Stronger Than Expected Growth Creates Worries over More Hawkish Bank of China
In the Asian session we saw China release its monthly economic indicators on inflation, production, sales, and GDP. Growth accelerated to an annual pace of 9.8% during the 4th quarter, which was faster than expectations of 9.4% growth. Industrial production and retail sales also both came in above expectations for December. Output rose 15.7% on the year when forecasts called for a 15.5% gain, and sales were up 19.1% on the year, compared to a forecast of 18.7%. Consumer inflation meanwhile tempered a bit, falling down to 4.6% from 5.1% for December, as expected.
Usually, positive news from China is taking as a boost for global equities and commodity currencies as it means the world's economy is growing at a faster clip. That wasn't the case today, as the data may have been a bit too good, showing investors and traders the possibility that the country's economy is overheating. If growth continues at this pace, inflation is likely to rise yet again. For all of 2010, China grew 10.3%, stronger than the 9.2% pace seen in 2009. The aim by Chinese official is to keep inflation at 4% during 2011, giving us a guidepost for whether the bank will be more aggressive or passive as we move forward throughout the year.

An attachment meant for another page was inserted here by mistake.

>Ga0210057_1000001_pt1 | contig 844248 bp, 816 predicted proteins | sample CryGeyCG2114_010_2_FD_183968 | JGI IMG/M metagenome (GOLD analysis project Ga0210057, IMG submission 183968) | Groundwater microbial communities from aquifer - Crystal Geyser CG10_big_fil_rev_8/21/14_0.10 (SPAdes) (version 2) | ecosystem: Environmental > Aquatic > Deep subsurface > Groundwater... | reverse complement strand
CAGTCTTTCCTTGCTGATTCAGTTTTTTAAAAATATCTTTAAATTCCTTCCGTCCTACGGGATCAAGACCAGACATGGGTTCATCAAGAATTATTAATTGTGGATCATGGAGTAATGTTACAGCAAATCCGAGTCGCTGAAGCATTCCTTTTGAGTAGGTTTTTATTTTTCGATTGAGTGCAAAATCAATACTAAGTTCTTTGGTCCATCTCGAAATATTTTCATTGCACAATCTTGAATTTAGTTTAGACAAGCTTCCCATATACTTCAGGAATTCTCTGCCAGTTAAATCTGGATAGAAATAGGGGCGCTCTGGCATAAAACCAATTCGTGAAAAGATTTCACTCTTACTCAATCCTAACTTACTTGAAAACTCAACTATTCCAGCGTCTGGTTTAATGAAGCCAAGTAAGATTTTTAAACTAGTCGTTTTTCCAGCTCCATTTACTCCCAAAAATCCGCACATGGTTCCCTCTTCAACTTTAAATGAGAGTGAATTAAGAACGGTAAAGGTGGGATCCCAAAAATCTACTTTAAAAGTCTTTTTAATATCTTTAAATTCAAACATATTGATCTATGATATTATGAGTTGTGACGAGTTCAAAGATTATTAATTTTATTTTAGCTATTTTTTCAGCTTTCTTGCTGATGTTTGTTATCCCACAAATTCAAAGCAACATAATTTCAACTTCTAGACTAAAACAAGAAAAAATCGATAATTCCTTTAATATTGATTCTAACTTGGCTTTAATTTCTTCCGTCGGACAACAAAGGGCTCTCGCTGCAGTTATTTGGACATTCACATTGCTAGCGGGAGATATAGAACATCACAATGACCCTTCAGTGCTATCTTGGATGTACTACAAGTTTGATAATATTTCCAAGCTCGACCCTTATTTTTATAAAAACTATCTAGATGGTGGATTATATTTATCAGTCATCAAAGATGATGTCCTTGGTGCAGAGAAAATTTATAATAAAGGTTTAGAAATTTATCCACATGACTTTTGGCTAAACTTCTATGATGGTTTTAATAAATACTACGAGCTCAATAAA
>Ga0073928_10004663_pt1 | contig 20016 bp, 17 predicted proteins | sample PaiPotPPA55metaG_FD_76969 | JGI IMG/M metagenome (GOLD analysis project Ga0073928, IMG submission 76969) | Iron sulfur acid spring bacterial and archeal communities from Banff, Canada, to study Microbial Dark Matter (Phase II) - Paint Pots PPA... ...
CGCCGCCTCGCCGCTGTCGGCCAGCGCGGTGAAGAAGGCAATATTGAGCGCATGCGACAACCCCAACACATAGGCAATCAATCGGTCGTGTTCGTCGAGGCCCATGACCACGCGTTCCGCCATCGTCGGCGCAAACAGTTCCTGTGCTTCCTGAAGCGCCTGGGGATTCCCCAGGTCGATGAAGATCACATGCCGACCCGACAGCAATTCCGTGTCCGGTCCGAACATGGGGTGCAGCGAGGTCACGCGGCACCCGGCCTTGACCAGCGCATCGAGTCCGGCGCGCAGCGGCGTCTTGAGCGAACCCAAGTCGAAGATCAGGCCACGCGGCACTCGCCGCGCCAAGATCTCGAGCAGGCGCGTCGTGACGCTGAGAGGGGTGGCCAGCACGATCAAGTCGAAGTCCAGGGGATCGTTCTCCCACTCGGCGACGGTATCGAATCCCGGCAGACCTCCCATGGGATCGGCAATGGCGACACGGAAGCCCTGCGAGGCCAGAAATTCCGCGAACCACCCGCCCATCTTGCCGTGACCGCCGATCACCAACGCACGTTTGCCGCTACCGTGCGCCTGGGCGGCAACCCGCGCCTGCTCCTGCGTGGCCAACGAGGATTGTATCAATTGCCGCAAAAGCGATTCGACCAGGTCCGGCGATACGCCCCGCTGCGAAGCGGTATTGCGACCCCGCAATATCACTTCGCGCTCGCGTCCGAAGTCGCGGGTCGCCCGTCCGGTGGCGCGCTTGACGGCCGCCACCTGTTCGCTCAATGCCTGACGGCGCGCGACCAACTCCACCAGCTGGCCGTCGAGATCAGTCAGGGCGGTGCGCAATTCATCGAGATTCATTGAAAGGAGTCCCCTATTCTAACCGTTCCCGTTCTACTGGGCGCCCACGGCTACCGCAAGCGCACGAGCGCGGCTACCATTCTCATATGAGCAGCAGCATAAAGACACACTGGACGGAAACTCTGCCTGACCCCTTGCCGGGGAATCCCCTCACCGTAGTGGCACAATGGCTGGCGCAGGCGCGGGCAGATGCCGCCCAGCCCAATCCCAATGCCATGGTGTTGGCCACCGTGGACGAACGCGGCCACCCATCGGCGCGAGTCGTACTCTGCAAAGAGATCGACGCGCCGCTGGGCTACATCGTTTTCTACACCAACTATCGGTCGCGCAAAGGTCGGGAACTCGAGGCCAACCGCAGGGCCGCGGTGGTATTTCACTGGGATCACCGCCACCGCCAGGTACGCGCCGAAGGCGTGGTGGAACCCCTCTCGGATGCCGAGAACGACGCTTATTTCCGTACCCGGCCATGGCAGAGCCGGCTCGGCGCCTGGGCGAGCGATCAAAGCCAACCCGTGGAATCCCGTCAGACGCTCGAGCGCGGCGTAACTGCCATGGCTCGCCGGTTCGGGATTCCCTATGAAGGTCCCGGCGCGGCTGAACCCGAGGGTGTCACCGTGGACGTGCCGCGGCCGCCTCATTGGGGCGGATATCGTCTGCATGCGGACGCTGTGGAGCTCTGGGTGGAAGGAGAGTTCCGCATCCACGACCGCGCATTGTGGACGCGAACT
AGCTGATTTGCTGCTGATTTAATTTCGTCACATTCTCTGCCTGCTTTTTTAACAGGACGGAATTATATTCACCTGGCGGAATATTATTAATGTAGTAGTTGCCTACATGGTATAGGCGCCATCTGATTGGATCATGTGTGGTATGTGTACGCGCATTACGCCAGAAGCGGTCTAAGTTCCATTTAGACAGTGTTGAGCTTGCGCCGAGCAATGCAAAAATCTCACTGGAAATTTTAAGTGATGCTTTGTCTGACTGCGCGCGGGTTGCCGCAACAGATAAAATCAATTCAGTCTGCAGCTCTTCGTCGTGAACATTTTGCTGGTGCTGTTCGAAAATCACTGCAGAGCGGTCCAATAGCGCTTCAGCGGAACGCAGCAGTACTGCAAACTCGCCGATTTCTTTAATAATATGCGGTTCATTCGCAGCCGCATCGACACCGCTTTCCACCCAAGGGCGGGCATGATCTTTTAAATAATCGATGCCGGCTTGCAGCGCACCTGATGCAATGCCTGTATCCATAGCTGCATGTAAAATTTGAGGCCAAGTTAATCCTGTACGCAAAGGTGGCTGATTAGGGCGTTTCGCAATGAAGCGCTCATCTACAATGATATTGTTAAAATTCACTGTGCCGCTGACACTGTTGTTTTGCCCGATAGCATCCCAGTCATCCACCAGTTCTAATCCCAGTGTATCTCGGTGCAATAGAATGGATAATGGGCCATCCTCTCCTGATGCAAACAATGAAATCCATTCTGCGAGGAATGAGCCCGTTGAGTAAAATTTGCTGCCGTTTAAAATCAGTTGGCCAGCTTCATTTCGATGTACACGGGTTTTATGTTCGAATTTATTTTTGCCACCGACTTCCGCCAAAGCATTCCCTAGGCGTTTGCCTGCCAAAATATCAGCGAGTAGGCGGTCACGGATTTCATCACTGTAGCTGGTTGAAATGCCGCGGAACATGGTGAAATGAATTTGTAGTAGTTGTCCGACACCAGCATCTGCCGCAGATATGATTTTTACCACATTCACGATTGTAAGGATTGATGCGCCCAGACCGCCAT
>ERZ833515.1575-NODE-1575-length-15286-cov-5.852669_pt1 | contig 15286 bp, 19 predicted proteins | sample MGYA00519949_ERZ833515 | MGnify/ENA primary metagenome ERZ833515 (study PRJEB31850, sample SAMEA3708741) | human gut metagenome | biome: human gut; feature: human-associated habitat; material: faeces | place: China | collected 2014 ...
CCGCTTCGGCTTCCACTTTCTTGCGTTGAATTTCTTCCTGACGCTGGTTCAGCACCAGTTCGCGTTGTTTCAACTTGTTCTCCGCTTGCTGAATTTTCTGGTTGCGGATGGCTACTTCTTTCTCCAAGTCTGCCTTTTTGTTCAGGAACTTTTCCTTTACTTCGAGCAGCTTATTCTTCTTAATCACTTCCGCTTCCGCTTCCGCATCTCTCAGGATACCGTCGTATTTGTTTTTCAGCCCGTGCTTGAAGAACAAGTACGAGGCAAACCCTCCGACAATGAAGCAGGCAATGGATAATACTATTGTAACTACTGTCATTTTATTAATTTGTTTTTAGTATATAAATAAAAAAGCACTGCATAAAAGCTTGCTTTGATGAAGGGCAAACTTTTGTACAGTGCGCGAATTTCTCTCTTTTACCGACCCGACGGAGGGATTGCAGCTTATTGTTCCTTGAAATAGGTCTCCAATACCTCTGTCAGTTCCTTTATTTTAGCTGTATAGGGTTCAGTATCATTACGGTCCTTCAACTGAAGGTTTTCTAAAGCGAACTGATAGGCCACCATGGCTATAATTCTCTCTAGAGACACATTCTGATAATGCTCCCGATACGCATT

Chinese authorities have been tightening monetary policy - by raising reserve bank requirements and the benchmark interest rates. While more tightening is expected regardless, today's data suggests that the bank of China may have to be even more aggressive.
Commodity Currencies and Gold Fall Back in Today's Trading
The news was therefore taken poorly by commodity currencies like the AUD, NZD, and CAD.
Here's a quick glance at the AUD/USD pair. After rallying most of the week, we topped off around the 1.0070 area, and in the Asian session, in the wake of the news, the AUD slid down to 0.99.
Commodity currencies were weaker against both the US Dollar and the Euro. Global equities were generally down and both gold and oil fell back, pressuring that commodity bloc of currencies. With gold erased its rally from the first half of the week, falling down to $1356, from $1371 at its peak today, the USD may be in the driver's seat for today's session.